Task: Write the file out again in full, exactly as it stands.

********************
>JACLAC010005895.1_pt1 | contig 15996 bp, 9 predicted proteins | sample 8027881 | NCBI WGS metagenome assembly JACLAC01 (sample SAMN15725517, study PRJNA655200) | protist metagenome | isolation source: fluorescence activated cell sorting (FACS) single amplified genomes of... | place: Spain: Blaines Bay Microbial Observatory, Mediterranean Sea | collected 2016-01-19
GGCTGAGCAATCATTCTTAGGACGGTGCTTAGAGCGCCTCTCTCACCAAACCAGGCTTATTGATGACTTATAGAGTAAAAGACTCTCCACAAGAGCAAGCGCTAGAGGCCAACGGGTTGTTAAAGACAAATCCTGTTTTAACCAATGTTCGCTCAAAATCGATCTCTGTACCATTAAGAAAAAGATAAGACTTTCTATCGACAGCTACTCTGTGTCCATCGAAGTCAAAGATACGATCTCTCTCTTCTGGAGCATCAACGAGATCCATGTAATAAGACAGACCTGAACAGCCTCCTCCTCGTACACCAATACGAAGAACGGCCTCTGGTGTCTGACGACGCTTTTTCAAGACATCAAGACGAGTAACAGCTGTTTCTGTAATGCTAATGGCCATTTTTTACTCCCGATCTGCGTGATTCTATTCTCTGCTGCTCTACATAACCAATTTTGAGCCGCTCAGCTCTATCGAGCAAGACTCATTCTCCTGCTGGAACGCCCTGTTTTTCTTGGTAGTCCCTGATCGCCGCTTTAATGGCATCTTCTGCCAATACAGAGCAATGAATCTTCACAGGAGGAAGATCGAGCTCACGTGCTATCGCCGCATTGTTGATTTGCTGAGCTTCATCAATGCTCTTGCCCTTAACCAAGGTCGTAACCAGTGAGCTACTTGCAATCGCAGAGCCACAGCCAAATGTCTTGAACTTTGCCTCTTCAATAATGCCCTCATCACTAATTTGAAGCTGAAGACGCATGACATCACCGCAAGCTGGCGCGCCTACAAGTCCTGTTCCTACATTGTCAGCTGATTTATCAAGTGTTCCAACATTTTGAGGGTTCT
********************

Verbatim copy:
>JACLAC010005895.1_pt1 | contig 15996 bp, 9 predicted proteins | sample 8027881 | NCBI WGS metagenome assembly JACLAC01 (sample SAMN15725517, study PRJNA655200) | protist metagenome | isolation source: fluorescence activated cell sorting (FACS) single amplified genomes of... | place: Spain: Blaines Bay Microbial Observatory, Mediterranean Sea | collected 2016-01-19
GGCTGAGCAATCATTCTTAGGACGGTGCTTAGAGCGCCTCTCTCACCAAACCAGGCTTATTGATGACTTATAGAGTAAAAGACTCTCCACAAGAGCAAGCGCTAGAGGCCAACGGGTTGTTAAAGACAAATCCTGTTTTAACCAATGTTCGCTCAAAATCGATCTCTGTACCATTAAGAAAAAGATAAGACTTTCTATCGACAGCTACTCTGTGTCCATCGAAGTCAAAGATACGATCTCTCTCTTCTGGAGCATCAACGAGATCCATGTAATAAGACAGACCTGAACAGCCTCCTCCTCGTACACCAATACGAAGAACGGCCTCTGGTGTCTGACGACGCTTTTTCAAGACATCAAGACGAGTAACAGCTGTTTCTGTAATGCTAATGGCCATTTTTTACTCCCGATCTGCGTGATTCTATTCTCTGCTGCTCTACATAACCAATTTTGAGCCGCTCAGCTCTATCGAGCAAGACTCATTCTCCTGCTGGAACGCCCTGTTTTTCTTGGTAGTCCCTGATCGCCGCTTTAATGGCATCTTCTGCCAATACAGAGCAATGAATCTTCACAGGAGGAAGATCGAGCTCACGTGCTATCGCCGCATTGTTGATTTGCTGAGCTTCATCAATGCTCTTGCCCTTAACCAAGGTCGTAACCAGTGAGCTACTTGCAATCGCAGAGCCACAGCCAAATGTCTTGAACTTTGCCTCTTCAATAATGCCCTCATCACTAATTTGAAGCTGAAGACGCATGACATCACCGCAAGCTGGCGCGCCTACAAGTCCTGTTCCTACATTGTCAGCTGATTTATCAAGTGTTCCAACATTTTGAGGGTTCT